This is only possible if the system contains the possibility of absolute paths; it can be argued (and has been by Jimmy) that if the filesystem is a directed graph, there is no need to have a 'root' directory, and rather base each user in their home directory. However, while backed by sound spatial reasoning (if the home directory of the user is identified with their desktop, then the 'visual' root of the screen corresponds to the conceptual root of the filesystem) this falls foul of the Castle principle, as places on the computer no longer have place names that are independent of the viewpoint of the user using it. In addition, the operating system needs to know where to find its own system files. It thus does make a good deal of sense to have a single 'root' point from which all edges are outgoing. Even the archaic UNIX graph filesystem had a similar concept to this; although it had no pathnames, every directory had a special 'dd' directory which linked to the directory of home directories.
That being said, why make a distinction between outgoing and incoming edges to a directory? The answer to this one is quite simple from a user's perspective; if all edges are equal then all recursive operations will eventually spread out to fill the entire filesystem, making most kinds of operations on directories at worst extremely space-hungry and marginally useless and at worst actively dangerous.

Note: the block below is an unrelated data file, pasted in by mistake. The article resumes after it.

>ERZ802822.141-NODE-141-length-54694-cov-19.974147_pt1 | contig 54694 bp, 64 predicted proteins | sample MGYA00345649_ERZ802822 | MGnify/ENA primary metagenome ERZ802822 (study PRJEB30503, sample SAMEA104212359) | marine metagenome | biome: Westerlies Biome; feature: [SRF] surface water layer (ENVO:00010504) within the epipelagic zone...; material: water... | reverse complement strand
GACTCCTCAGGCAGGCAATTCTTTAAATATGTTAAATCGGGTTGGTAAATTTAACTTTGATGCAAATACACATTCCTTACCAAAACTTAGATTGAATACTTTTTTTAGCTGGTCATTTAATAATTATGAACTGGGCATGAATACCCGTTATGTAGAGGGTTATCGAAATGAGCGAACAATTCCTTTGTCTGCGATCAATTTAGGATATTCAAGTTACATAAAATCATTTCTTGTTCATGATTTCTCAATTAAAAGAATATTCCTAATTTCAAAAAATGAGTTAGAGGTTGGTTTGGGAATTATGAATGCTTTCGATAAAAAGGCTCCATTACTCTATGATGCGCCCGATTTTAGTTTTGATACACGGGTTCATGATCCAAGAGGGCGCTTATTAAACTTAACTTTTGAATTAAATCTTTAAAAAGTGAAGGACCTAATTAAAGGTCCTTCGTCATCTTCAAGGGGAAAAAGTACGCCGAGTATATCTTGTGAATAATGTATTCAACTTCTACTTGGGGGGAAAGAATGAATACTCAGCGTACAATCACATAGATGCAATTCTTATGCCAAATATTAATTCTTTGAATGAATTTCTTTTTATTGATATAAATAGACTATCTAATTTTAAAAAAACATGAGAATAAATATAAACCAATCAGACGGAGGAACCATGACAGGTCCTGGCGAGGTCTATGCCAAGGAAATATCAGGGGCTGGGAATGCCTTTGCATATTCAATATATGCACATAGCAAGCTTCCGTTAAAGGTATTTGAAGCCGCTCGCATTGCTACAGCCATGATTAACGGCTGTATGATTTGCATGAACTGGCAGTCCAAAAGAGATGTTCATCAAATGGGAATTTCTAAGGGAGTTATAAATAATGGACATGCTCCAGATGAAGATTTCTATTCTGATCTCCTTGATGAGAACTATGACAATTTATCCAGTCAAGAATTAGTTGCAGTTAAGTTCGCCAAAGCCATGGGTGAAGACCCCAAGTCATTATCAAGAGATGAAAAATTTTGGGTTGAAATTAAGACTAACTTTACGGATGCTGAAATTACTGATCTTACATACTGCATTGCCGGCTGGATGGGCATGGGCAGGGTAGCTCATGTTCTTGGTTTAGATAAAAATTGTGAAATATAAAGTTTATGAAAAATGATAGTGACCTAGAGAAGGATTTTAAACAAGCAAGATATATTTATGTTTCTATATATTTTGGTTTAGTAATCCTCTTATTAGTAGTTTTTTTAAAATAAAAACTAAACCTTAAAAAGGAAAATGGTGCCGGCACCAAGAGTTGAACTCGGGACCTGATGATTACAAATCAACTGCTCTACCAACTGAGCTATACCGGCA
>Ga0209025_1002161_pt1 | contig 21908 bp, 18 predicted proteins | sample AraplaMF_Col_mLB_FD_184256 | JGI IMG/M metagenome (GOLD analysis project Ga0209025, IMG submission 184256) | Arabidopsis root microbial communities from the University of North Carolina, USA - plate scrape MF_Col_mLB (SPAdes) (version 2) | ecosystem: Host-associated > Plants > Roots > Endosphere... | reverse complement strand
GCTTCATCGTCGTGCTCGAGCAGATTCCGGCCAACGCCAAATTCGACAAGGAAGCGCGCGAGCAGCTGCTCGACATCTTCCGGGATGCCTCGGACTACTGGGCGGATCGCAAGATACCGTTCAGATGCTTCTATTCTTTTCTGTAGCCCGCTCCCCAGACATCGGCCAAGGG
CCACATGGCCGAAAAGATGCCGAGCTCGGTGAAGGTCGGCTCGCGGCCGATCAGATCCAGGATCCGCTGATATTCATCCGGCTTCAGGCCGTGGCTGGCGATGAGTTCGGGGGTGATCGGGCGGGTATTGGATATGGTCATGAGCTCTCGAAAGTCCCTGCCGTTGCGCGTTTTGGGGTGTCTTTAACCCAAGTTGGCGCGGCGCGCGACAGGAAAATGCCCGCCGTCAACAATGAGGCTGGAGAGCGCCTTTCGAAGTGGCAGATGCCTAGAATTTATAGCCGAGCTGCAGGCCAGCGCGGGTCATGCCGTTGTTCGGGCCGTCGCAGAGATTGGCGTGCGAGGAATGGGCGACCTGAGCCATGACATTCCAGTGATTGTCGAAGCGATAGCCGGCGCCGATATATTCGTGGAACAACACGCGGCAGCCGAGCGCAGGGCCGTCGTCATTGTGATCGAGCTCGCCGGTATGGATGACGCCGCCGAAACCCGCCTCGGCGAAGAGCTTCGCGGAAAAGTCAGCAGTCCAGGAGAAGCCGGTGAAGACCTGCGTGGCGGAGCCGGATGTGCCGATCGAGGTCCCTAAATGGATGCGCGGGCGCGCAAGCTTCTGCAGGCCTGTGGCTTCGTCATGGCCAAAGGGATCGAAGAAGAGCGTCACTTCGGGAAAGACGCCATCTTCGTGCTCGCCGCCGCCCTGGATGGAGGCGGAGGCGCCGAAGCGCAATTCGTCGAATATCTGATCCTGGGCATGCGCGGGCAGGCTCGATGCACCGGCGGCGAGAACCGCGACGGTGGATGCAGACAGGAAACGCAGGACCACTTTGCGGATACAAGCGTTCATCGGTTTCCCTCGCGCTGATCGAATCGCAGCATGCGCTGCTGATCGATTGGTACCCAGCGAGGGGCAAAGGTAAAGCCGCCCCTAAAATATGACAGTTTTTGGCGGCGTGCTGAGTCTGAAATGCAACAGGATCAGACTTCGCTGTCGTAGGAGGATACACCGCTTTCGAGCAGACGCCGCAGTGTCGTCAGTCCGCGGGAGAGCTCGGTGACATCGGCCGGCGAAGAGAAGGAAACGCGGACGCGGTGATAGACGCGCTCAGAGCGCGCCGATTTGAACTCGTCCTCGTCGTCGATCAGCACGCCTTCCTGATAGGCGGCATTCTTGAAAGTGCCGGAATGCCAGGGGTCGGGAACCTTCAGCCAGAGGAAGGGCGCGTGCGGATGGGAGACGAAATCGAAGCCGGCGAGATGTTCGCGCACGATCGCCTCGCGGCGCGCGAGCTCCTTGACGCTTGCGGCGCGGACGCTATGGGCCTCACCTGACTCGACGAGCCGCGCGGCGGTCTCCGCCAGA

Some problems with this approach:
- One clearly cannot expect users to give every file and directory on their system an entirely unique name. Not only would this provoke outright user rebellion, it would also render operations like 'copy directory' entirely useless. How can situations be dealt with where a directory is 'in' two directories which have the same name, such as the not unreasonable case where a directory called 'html' is within two different directories called 'www'? A bruteforce approach would be to call the first-created uplink
^wwwand the second
^www2, but that seems ugly and just pushes the problem further along; one cannot simply label each non-unique parent with its own parent, as it may have multiple parents.
- How does this interact with a spatial browsing approach? All the above is couched in language strongly influenced by the navigational-browsing metaphor enforced by a terminal-centric interaction approach. While the act of moving to a subdirectory is conceptually modelled by the user as moving from one room to another then these assumptions hold; even if a subset-like containment approach is taken, then these assumptions may hold, as any given subset can be a subset of multiple supersets; but what of the conceptual model where subdirectories are truly 'within' each other, nested "like Russian Dolls"? This does not seem too far distant from the subset problem, if you view directory boundaries as permeable, but requires more thought.